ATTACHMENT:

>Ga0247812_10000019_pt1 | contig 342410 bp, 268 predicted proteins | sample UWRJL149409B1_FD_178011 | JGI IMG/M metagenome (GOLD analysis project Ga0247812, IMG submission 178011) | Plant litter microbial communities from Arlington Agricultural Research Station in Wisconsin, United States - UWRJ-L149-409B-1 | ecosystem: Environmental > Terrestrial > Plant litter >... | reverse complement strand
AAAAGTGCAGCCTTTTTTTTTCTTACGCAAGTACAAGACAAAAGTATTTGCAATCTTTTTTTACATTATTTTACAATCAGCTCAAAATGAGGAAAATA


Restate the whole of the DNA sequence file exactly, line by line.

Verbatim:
>Ga0247812_10000019_pt1 | contig 342410 bp, 268 predicted proteins | sample UWRJL149409B1_FD_178011 | JGI IMG/M metagenome (GOLD analysis project Ga0247812, IMG submission 178011) | Plant litter microbial communities from Arlington Agricultural Research Station in Wisconsin, United States - UWRJ-L149-409B-1 | ecosystem: Environmental > Terrestrial > Plant litter >... | reverse complement strand
AAAAGTGCAGCCTTTTTTTTTCTTACGCAAGTACAAGACAAAAGTATTTGCAATCTTTTTTTACATTATTTTACAATCAGCTCAAAATGAGGAAAATA